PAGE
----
Apimondia Conference 2005
"Apimondia exists to promote scientific, ecological, social and economic apicultural
development in all countries and the cooperation of beekeepers` associations, scientific
bodies and of individuals involved in apiculture worldwide." So says its official website
Apimondia holds conferences every 2 years at different venues all over the world. In 2005 the conference
took place in Dublin and I attended it for the first time.
Thousands of beekeepers, scientists, journalists, equipment manufacturers and representatives
from the honey and hive products industry descend on the venue for the 5 days of the conference.
As well as a huge exhibition centre with stands from all over the world there are lectures, workshops,
competitions and displays covering everything you can think of from the world of the honeybee.
The conference is the place to come with that new invention that is going to revolutionise beekeeping or
the scientific discovery that will be a landmark, if you want to wheel and deal with the world honey
industry or just want to listen and see the bee world spread out before you.
You can see the the bizarre and the weird rubbing shoulders with the establishment and for someone who is
so wound up in the world of the bee it is reassuring sometimes to realise that you are not alone.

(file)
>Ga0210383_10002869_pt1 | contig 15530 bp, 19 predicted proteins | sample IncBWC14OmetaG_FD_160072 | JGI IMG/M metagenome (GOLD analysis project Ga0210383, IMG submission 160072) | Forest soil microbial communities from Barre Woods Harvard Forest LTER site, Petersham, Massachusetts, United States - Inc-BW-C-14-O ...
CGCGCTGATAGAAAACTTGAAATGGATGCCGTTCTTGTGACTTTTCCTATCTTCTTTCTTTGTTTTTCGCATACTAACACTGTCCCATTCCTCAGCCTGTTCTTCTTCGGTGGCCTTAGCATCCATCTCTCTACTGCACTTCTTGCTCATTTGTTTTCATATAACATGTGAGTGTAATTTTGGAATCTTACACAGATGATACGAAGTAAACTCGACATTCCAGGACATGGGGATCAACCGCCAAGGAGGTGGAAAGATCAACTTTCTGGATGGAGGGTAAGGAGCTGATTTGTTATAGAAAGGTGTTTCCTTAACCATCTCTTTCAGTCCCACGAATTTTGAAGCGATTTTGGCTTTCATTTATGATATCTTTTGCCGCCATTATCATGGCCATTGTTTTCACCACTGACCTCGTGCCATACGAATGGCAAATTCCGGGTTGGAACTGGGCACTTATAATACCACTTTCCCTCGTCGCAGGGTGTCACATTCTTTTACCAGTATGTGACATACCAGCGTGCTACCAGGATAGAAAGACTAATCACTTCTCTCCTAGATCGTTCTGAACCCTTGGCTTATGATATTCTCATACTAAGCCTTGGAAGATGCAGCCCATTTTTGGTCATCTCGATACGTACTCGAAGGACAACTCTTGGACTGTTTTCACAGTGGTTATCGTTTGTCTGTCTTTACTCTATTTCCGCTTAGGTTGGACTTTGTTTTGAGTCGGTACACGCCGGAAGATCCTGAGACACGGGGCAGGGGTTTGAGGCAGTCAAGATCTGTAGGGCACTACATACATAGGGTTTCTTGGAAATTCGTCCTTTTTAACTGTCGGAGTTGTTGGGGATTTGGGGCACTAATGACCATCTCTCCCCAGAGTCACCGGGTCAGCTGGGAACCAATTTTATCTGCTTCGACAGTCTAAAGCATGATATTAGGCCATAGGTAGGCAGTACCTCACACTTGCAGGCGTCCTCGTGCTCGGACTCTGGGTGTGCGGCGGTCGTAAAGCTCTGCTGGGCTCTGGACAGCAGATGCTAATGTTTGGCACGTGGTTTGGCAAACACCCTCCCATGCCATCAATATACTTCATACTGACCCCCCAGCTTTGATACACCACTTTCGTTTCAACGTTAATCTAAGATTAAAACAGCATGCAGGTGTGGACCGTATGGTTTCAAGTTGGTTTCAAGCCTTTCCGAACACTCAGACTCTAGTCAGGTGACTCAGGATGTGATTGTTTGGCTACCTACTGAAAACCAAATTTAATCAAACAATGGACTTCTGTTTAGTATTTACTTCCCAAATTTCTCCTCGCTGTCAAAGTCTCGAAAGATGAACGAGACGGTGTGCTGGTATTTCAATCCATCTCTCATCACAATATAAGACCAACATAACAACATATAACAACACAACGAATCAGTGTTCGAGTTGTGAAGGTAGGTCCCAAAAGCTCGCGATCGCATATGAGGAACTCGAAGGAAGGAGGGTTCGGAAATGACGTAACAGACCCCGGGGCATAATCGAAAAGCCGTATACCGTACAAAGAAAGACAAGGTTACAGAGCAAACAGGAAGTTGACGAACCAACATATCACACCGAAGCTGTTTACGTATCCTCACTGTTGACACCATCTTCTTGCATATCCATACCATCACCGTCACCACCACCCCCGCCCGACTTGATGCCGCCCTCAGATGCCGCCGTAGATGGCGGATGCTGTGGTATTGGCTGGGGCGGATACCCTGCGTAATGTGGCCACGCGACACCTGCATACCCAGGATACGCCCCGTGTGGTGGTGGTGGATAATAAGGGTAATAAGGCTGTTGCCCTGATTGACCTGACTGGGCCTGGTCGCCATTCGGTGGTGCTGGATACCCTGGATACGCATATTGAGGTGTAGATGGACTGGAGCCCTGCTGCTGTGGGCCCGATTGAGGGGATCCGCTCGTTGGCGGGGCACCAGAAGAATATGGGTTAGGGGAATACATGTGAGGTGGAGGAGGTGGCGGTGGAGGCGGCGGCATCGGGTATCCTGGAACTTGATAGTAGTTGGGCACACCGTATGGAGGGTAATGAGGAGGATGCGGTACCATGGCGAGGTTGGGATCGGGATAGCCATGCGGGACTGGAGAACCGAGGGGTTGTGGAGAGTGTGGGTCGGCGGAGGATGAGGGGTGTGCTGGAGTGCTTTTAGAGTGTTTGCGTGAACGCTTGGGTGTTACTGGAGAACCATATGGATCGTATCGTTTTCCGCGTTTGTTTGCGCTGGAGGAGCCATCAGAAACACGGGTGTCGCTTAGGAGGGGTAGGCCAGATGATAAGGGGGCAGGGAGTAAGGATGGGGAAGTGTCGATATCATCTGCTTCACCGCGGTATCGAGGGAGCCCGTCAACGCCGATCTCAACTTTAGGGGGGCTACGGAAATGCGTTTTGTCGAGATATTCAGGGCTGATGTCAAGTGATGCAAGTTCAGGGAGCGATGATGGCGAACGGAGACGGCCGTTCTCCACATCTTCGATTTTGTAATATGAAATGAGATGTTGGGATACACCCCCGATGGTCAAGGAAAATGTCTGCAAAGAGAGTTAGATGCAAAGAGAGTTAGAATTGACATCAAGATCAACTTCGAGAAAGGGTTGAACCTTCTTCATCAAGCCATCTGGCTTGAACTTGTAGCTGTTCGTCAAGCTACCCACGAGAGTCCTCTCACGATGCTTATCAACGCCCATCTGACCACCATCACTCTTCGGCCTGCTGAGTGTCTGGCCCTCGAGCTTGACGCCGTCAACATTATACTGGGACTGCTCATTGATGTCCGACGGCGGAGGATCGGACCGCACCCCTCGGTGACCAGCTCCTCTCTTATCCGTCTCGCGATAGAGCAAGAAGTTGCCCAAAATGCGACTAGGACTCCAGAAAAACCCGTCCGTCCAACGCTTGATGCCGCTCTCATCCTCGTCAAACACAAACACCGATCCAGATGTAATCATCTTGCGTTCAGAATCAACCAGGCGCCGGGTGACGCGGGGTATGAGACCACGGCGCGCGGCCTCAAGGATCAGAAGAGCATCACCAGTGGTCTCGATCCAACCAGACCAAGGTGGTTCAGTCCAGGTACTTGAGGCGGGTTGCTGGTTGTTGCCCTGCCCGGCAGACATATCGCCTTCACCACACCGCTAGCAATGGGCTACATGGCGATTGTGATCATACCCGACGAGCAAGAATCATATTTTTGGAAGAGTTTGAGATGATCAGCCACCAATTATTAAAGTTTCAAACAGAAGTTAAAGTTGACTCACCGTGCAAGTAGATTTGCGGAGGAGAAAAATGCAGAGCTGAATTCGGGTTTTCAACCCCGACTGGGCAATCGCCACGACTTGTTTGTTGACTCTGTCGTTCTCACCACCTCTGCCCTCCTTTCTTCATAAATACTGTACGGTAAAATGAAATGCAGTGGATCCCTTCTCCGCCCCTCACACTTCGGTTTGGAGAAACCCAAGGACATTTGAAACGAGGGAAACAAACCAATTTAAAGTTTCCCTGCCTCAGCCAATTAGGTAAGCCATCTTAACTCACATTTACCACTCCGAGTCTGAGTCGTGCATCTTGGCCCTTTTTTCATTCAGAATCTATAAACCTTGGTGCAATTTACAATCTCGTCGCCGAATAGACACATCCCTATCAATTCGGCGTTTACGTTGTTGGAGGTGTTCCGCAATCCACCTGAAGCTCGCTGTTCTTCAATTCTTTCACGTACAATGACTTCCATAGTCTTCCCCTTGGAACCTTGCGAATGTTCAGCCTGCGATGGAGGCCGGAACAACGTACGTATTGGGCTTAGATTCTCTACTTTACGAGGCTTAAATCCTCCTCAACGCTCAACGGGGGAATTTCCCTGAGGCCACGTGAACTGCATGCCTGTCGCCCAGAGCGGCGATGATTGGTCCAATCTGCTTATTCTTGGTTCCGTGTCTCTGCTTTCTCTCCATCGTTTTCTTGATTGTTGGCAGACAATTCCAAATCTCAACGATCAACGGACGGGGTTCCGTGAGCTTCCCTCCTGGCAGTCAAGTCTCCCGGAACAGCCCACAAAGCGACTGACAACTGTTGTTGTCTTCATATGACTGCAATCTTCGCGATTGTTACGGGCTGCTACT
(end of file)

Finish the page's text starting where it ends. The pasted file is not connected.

The conference in 2005 will be remembered as the first year that many of the eastern European manufacturers
and beekeepers exhibited at Apimondia in great numbers. The proximity of Dublin to mainland Europe and
the growing confidence of many of the former communist bloc countries meant that Poland, Serbia, Russia,
Hungary and Bulgaria were well represented.
There were several Chinese trade stands in the exhibition. This was shortly after the EU imposed a trade
ban on Chinese honey due to questions about contamination with antibiotics and the people on the
stands seemed to be pressing a lot of flesh presumably to keep on good terms with the honey world.
Although there were a few Chinese scientists giving presentations the main Chinese presence seemed
to be economic.
This was my first time at such an international conference and my first time hearing simultaneous
translation over headphones given by teams of translators sitting in booths beside the main lecture hall.
There are seven basic themes to the conference based on the standing commissions in Apimondia:Beekeeping Economy,
Bee Biology, Bee Health, Pollination and Bee Flora, Beekeeping Technology and Quality, Apitherapy and Beekeeping
for Rural Development.Talks are arranged to cover all aspects of these themes and the timetable means that
four or five lectures take place at the same time. The timetable can be a nightmare!
I spent quite a lot of time at the rural development talks and workshops where I was entertained and informed by
a number of delegates from developing countries chaired by Nicola Bradbear from the UK.